The Google AdWords Traffic Estimator has been around for awhile, but no one I talk to seems to know about it. I use the Google Traffic Estimator all the time and I want to share it with you so you can see its value too. It is especially valuable for local businesses running Google AdWords campaigns in smaller geographic regions.
We all know about Google’s Keyword Tool which provides traffic information for your terms but a limitation on the Keyword Tool data is that it is either global or country based (the column labeled “local” now, means U.S. or whatever country was selected at the top of the page).
This traffic data is good if you are running a national campaign – but not as useful for geographically targeted campaigns. It can be used to determine relative traffic between keywords (i.e., what gets more traffic? Car dealer or Auto dealer?), but it falls short if you are trying to figure out what to expect when you when you are running campaigns in just Dallas or Los Angeles.
So, what I use for local traffic data is the Google Traffic Estimator. You enter your keywords (however many you want) and a specific region – anywhere from a country, to a state, to a city or even a zip code with a radius. If you like, you may also enter your desired daily budget and your CPC.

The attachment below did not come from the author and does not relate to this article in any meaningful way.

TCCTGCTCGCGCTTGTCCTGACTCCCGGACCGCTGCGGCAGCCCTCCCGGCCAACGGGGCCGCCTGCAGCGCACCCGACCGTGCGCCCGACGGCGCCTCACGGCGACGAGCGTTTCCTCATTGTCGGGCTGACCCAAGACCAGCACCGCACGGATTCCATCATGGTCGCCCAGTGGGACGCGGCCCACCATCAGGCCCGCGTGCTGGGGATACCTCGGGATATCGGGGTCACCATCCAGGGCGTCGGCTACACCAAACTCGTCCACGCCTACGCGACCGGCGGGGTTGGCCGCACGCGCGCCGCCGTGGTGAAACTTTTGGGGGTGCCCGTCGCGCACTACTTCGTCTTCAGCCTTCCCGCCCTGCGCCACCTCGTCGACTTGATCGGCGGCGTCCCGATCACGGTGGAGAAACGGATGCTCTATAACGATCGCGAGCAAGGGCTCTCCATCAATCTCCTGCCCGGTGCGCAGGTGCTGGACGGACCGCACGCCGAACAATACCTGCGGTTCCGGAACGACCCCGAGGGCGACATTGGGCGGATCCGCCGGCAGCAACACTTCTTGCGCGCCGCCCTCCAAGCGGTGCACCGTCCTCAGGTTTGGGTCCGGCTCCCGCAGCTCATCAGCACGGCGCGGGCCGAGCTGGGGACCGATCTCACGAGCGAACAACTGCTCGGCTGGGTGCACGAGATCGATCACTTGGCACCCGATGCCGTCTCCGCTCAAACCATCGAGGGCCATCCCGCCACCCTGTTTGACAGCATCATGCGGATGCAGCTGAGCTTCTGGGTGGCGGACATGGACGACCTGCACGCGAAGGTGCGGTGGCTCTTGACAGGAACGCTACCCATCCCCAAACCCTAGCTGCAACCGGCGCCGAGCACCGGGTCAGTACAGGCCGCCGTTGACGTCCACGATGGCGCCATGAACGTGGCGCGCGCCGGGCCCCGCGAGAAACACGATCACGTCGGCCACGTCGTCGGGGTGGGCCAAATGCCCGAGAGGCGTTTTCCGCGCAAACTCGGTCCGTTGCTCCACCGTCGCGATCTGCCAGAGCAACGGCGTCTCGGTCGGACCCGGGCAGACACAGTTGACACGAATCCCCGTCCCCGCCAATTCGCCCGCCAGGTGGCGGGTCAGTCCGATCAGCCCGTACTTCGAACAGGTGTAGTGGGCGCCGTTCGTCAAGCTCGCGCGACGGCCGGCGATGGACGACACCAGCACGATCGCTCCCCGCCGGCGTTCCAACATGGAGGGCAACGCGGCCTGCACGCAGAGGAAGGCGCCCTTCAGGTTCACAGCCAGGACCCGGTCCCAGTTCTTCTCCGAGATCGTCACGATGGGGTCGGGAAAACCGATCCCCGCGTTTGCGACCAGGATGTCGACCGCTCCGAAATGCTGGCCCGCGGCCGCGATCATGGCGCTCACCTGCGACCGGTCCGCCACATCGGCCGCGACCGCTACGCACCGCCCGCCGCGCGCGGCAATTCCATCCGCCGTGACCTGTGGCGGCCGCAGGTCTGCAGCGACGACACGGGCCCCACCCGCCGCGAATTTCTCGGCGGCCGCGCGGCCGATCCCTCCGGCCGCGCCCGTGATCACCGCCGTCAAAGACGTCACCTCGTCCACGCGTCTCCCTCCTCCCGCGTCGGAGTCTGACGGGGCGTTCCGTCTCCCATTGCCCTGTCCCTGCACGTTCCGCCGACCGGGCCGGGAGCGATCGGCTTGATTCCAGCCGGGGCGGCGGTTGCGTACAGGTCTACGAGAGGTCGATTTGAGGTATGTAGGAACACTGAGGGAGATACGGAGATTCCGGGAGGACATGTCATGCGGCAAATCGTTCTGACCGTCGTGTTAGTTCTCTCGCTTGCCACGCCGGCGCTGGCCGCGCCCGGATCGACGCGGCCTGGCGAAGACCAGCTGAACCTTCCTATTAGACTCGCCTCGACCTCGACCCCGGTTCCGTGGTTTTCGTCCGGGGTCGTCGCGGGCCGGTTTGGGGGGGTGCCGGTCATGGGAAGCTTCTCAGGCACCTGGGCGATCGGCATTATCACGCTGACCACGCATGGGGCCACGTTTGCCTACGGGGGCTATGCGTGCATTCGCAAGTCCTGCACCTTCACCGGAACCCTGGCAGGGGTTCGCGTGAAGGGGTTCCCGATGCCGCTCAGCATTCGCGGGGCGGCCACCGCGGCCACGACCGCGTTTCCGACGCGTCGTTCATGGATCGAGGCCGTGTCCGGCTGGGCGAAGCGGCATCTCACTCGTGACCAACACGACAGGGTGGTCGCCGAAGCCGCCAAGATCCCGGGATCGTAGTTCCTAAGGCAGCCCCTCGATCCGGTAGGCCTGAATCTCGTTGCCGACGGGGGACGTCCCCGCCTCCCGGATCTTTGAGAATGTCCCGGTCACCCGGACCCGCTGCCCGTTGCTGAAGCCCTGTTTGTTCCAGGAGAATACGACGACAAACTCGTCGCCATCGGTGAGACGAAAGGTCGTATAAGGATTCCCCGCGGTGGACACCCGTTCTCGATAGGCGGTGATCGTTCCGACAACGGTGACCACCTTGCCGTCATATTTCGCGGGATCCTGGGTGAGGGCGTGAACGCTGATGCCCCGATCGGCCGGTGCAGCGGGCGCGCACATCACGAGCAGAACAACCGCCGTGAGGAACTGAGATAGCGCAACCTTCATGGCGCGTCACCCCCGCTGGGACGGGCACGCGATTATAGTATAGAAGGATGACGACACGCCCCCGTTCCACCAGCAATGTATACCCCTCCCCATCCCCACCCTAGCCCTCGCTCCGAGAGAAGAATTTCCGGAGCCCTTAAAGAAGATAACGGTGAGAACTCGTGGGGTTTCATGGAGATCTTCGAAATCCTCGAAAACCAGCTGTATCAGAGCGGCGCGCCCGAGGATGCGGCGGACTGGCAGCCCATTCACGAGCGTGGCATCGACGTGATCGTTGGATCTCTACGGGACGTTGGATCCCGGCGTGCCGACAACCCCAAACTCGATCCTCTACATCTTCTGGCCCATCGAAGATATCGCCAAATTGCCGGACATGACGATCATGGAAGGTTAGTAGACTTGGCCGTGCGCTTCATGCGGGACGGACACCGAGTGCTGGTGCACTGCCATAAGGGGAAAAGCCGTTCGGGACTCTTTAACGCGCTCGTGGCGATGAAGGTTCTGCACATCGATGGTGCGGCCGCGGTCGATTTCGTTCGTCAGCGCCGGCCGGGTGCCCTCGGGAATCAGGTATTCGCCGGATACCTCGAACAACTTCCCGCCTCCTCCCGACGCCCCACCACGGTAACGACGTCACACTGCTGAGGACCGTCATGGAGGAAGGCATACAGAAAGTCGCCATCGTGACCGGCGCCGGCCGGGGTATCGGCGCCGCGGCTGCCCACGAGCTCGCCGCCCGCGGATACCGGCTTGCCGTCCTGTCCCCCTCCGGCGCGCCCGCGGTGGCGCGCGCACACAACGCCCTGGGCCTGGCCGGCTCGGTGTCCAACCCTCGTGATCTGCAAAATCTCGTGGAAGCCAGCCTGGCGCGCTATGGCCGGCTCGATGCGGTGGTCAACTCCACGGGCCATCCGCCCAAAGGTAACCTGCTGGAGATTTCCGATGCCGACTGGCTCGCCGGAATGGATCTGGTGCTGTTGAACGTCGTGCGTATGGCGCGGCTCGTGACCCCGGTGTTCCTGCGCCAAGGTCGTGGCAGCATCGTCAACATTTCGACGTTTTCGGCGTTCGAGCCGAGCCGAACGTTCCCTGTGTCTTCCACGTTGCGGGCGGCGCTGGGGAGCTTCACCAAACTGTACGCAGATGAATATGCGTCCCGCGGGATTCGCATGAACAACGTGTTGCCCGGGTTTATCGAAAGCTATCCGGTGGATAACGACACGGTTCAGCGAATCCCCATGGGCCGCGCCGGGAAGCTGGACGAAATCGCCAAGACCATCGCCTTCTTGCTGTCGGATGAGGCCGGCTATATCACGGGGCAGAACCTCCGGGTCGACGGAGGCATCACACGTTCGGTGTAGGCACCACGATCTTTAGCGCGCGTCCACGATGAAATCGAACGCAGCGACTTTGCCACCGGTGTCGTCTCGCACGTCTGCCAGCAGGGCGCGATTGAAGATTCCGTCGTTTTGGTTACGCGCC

The results? The traffic you can expect in one day for each keyword in the region you selected! Now, keep in mind, there are the same limitations to this data as there are with the Google Keyword Tool – I find the traffic data to be more accurate than the estimated CPC. But it’s a good starting point.
The Google AdWords Traffic Estimator provides extremely powerful data for your Google AdWords campaign efforts. You should use this data to decide where to spend the majority of your time. Any reputable PPC management firm would always suggest the majority of your time should be spent on keywords that can drive the most targeted traffic to your site. Don’t waste your valuable time on terms that don’t deliver direct benefit (because they just aren’t searched on very often). That doesn’t mean don’t have them in your account, just don’t spend the majority of your time on them. Focus your attention on the top terms. Yes, you would have seen this data yourself once your campaign was running for awhile, but this gives you the boost to focus on the right terms from the very beginning.